Although the most common types of viral hepatitis are HAV, HBV, and HCV, some clinicians had previously considered the acute and chronic phases of hepatic infections as “types” of viral hepatitis. HAV was considered to be acute viral hepatitis because the HAV infections seldom caused permanent liver damage that led to hepatic failure. HBV and HCV produced chronic viral hepatitis. However, these terms are outdated and not currently used as frequently because all of the viruses that cause hepatitis may have acute phase symptoms . Prevention techniques and vaccinations have markedly reduced the current incidence of common viral hepatitis infections however, there remains a population of about 1 to 2 million people in the U.S. with chronic HBV, and about 3.5 million with chronic HCV according to the CDC. Statistics are incomplete for determining how many new infections occur each year the CDC documented infections but then goes on to estimate the actual numbers by further estimating the number of unreported infections .
Types D, E, and G Hepatitis
Individuals who already have chronic HBV infection can acquire HDV infection at the same time as they acquire the HBV infection, or at a later time. Those with chronic hepatitis due to HBV and HDV develop cirrhosis rapidly. Moreover, the combination of HDV and HBV virus infection is very difficult to treat.
- HIV patients
- People with hemophilia who receive blood clotting factors
Contaminated Food And Water
Hepatitis A is most commonly passed on by eating food prepared by someone with the virus whose hands have not been washed properly. You can also get it by drinking dirty water and by eating raw or undercooked shellfish from dirty water.
You can protect yourself by:
- Washing your hands each time you go to the toilet, before you prepare or eat food, after coughing or sneezing, or handling rubbish or other dirty items.
- Peeling and washing all your fresh fruit and vegetables avoiding raw or undercooked meat and fish avoiding all drinks if youre not sure if theyre safe with or without ice.
- If tap water isnt safe and bottled water isn’t available, boil tap water before drinking it.
- People living in places with poor sanitation and hygiene are at a greater risk of hepatitis A infection. You may also be exposed to hepatitis A through your work, for example, sewage workers, staff in institutions where levels of personal hygiene may be poor , people working with animals that may be infected with hepatitis A and daycare centres.
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Treating Hcv And Hiv Coinfection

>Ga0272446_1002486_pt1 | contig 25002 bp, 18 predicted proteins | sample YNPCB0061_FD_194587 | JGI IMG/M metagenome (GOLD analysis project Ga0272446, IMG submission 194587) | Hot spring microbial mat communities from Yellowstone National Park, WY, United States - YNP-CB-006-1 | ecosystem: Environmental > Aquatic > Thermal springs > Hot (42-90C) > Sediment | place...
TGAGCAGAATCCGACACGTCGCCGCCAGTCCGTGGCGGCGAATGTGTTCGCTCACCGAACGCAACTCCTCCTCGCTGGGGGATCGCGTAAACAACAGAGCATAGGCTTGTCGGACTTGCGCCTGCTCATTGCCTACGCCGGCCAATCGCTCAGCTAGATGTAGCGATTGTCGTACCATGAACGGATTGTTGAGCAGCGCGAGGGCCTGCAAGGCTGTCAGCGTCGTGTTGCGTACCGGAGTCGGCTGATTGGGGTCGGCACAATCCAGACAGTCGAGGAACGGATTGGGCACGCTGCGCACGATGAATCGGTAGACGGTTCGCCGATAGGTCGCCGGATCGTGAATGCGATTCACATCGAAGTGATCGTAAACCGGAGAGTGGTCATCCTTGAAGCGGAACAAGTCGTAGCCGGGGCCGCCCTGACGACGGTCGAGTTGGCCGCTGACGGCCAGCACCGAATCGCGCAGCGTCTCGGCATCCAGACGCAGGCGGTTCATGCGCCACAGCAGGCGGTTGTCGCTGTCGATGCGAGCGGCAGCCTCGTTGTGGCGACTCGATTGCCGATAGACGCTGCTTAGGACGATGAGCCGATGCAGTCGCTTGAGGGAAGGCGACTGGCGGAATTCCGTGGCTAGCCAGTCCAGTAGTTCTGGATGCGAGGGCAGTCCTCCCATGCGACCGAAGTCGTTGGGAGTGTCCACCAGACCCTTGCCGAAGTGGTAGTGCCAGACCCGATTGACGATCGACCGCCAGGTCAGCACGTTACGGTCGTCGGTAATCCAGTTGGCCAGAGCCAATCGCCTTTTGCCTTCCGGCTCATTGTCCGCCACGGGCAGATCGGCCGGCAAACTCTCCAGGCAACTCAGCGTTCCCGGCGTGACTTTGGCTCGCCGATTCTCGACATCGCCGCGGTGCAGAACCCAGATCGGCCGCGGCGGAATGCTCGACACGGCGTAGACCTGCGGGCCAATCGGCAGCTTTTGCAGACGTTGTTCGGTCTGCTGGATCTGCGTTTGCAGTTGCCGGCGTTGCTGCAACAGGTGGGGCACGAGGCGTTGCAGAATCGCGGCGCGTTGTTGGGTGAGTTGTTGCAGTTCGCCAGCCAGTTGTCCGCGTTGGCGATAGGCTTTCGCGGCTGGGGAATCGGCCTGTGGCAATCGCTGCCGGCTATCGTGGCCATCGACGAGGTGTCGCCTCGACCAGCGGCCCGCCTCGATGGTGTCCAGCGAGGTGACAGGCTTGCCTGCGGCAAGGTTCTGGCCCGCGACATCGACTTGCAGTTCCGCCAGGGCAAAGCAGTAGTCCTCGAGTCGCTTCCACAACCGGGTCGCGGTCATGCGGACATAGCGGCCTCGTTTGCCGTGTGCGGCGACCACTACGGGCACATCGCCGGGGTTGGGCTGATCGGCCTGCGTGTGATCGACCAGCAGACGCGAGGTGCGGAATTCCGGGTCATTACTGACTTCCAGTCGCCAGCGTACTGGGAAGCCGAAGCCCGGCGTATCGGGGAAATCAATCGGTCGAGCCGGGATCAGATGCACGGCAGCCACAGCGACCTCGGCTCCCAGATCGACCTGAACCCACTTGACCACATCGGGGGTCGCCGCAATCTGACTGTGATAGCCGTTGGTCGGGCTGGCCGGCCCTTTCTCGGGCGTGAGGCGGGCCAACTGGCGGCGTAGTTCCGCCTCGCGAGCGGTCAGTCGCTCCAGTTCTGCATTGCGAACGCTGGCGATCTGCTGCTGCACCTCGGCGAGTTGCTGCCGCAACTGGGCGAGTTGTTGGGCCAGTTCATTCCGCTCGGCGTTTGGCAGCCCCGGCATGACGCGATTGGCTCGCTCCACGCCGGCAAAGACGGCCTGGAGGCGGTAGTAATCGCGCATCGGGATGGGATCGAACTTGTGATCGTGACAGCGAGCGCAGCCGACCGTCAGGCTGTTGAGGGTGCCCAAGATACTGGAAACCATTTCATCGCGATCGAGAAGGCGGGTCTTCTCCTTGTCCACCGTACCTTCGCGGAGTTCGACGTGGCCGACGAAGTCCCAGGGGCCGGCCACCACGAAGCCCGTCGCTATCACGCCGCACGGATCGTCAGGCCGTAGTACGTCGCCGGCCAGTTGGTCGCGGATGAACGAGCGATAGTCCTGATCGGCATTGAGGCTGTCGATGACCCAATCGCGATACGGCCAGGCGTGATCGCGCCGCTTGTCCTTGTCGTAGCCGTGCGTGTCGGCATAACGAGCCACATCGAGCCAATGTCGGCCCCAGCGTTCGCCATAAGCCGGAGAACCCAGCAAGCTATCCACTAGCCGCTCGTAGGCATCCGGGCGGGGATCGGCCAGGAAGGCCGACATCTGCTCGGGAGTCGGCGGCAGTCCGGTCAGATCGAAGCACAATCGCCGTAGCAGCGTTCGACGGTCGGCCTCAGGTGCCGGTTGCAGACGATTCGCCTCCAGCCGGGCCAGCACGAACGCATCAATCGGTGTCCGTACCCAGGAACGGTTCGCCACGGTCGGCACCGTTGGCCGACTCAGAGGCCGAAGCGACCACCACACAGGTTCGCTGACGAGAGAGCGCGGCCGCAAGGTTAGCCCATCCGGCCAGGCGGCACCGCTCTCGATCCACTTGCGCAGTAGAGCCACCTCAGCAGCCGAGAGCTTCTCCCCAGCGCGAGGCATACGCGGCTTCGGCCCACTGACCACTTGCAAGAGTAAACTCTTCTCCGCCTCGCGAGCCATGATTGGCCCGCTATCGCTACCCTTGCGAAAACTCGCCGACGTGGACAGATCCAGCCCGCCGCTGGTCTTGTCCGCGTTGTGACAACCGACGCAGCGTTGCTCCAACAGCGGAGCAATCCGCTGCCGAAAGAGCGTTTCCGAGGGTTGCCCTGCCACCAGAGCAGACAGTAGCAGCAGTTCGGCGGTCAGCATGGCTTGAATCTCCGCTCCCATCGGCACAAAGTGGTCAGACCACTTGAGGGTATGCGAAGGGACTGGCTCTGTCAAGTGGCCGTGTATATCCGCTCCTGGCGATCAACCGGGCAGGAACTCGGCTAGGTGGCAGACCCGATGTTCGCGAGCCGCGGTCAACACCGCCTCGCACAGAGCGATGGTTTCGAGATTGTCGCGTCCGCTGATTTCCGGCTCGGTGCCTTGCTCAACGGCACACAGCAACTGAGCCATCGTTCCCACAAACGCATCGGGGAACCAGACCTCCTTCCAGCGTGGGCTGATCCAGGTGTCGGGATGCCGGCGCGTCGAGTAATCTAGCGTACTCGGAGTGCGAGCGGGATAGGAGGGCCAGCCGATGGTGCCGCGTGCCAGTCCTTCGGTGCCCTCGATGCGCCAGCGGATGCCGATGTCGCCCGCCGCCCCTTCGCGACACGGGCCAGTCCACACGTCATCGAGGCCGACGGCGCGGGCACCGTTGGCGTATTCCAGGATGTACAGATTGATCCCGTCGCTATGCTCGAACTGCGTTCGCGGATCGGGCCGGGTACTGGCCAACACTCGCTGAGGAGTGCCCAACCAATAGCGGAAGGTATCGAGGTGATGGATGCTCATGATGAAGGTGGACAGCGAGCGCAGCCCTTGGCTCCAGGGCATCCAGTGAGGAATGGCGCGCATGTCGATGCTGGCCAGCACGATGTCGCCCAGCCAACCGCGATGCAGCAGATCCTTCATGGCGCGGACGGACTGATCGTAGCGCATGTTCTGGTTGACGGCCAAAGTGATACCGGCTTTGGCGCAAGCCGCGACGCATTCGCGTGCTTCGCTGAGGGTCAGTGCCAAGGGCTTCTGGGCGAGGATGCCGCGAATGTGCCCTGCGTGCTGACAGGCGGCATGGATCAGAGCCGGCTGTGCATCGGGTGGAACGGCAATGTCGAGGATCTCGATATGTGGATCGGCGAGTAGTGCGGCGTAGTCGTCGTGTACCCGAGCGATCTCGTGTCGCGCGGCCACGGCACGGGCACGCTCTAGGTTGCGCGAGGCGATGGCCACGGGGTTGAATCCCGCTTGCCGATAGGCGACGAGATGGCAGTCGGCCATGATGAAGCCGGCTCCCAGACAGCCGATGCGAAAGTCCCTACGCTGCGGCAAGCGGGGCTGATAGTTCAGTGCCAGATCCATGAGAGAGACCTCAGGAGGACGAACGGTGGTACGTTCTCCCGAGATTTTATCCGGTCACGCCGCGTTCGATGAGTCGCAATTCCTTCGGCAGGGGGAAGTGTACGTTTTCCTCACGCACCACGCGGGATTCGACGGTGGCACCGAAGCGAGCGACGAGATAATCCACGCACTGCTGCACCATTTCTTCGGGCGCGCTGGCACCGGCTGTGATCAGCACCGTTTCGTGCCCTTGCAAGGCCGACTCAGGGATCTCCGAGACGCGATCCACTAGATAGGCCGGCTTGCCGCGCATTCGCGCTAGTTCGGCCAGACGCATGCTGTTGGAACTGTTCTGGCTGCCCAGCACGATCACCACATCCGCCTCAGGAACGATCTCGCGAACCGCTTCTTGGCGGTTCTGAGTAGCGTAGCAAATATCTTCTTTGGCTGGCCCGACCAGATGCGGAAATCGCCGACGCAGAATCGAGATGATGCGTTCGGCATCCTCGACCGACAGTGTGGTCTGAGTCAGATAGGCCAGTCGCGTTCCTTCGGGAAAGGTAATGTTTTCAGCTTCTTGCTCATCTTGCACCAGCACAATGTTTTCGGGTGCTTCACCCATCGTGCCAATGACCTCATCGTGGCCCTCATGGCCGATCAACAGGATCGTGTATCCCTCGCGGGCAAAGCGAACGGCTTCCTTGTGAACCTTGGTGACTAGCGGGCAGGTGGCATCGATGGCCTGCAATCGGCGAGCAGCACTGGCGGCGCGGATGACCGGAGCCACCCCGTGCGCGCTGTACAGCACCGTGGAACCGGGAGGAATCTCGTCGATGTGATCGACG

If you have hepatitis C, be sure to get tested for HIV. The CDC also recommends that all people over 18, including those with HIV, get screened for hepatitis C. You should continue to get tested regularly if you have risk factors for HCV, including injection drug use.
If you test positive for either hepatitis C or HIV, both are treatable. In fact, people who are coinfected and receive treatment for both infections can achieve viral suppression meaning both viruses are undetectable in the blood according to the CDC.
The key is getting diagnosed and starting treatment as soon as possible to prevent serious liver complications.
In general, treatment of hepatitis C in HIV-positive people is similar to the treatments for HCV alone. Direct-acting antivirals , the treatment of choice for hepatitis C, can still be used with HIV antiretroviral drugs.
If youre diagnosed with hepatitis C while on treatment for HIV, do not interrupt or discontinue your HIV care to manage your HCV. While there are possibly harmful interactions between the drugs used to treat the two infections, your healthcare team should work together to prescribe the safest regimen that works best for your coinfection. Be sure to work with healthcare providers who have experience treating both conditions.
Symptoms And Disease Progression
The majority of people do not experience symptoms when they first acquire hepatitis C, a period known as acute infection. Among people living with HIV, routine liver function tests sometimes reveal elevated liver enzymes that can be a sign of liver inflammation due to hepatitis C.
When they do occur, signs and symptoms of acute hepatitis C infection may include the following:
- pain in the upper abdomen or belly
- feeling generally unwell
- yellowing of the skin and whites of the eyes .
Around 10 to 25% of people who acquire hepatitis C will clear the virus without treatment. Most people develop chronic hepatitis C that lasts more than six months. People living with HIV appear less likely to spontaneously clear hepatitis C. People with chronic infection will continue to be infectious and can pass on the virus to others, whether or not they have symptoms.
Basic information on how hepatitis C is passed on during sex
Over the longer term, about half of people with chronic hepatitis C will experience some symptoms. The most common include fatigue, loss of appetite, muscle and joint pain, and feeling generally unwell. Some people may experience ‘brain fog’ or depression. Symptoms may worsen or become more numerous over time.
These symptoms can have a negative impact on work, family life, social life and sex life. If this is the case for you, be sure to tell your doctor about the problems the symptoms cause you.